Furthermore: when Mr. Wong applied for his L-1A extension, he was operating out of a very small office with a staff of only two people (an office assistant and an account manager). Considering that the overall size of an applicant’s business is often one of the most crucial factors immigration officers account for in their L-1A decisions, it was going to be extremely difficult for Mr. Wong to demonstrate his value in an executive or managerial capacity with such a small workforce. In fact, many of Mr. Wong’s business colleagues and peers (most of who managed more successful, larger-scale operations than he did) warned him that even they had major difficulties getting their L-1A applications accepted.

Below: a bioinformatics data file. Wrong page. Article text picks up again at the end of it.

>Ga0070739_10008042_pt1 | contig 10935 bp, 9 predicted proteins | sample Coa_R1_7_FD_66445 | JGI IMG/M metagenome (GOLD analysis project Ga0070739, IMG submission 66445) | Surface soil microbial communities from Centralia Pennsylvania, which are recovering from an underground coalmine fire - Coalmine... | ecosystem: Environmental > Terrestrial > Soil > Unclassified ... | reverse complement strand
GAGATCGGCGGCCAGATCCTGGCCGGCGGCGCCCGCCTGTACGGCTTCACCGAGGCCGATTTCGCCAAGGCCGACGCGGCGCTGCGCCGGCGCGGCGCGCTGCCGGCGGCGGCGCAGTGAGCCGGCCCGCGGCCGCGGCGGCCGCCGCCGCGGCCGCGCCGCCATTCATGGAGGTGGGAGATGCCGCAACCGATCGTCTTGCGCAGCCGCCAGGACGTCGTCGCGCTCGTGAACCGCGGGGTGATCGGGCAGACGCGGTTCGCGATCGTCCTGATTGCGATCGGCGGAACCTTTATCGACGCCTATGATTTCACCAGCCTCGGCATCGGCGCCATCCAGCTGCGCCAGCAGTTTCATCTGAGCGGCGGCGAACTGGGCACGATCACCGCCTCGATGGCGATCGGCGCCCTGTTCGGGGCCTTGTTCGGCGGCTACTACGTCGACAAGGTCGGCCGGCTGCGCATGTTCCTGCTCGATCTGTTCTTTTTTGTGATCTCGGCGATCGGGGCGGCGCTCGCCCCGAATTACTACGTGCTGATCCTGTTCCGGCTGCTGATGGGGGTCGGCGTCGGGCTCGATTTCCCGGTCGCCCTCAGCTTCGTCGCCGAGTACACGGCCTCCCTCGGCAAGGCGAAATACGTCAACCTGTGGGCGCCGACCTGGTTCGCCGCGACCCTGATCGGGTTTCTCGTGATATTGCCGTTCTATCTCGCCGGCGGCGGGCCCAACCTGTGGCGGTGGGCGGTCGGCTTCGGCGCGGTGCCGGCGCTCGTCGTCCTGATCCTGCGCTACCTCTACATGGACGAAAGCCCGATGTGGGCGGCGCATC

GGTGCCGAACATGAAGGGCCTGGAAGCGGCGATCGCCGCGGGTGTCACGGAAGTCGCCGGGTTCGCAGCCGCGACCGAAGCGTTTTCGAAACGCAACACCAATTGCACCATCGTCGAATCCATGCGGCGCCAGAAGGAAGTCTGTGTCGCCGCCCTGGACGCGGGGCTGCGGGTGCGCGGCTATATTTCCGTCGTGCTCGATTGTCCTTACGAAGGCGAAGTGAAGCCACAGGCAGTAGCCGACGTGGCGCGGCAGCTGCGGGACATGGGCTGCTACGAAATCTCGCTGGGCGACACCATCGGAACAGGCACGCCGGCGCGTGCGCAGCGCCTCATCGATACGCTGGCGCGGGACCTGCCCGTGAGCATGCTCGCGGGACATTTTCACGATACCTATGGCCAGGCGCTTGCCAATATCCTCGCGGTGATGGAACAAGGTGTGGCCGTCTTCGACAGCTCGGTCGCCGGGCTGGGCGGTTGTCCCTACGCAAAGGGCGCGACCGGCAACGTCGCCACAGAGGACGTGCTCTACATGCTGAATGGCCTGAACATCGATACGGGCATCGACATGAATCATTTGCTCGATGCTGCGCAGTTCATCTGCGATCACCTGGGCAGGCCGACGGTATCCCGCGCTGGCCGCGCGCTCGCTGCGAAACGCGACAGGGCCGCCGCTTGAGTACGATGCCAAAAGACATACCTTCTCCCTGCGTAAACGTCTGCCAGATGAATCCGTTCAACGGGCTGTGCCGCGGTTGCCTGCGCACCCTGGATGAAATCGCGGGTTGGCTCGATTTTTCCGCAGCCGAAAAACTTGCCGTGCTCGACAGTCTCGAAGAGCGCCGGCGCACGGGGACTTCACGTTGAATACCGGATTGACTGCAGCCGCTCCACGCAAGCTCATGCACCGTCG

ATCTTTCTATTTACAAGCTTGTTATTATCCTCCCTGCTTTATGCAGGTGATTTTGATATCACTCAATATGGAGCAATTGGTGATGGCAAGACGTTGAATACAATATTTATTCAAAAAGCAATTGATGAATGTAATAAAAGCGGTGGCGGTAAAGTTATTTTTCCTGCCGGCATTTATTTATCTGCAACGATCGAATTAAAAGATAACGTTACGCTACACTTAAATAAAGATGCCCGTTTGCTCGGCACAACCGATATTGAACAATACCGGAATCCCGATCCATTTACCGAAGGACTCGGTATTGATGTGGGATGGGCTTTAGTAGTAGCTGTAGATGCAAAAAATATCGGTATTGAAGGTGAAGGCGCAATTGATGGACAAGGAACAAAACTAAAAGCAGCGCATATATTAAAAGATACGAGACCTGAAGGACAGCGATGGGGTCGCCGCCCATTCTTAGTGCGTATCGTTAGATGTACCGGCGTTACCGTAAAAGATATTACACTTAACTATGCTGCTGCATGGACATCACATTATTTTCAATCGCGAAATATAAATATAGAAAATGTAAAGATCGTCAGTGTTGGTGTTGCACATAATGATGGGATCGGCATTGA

Most importantly, however, was that his L-1A petition was recently denied. Frustrated and with his entire career and job on the line, he heard that Tsang & Associates had a reputation for solving complex cases and reached out to us as his last resort.
What made matters even more difficult was that the client already left the U.S. and our team had to work and interview his team across time zones and review all documents electronically.
Every minute our client spent away from his duties in the US was another minute of missed business opportunities for him, and so our team managed to assemble a comprehensive and compelling case for him in less than a month. Whereas most L-1A applications at our firm do not exceed five hundred pages, Mr. Wong’s unique circumstances warranted over eight hundred pages—not including the response to the request for evidence.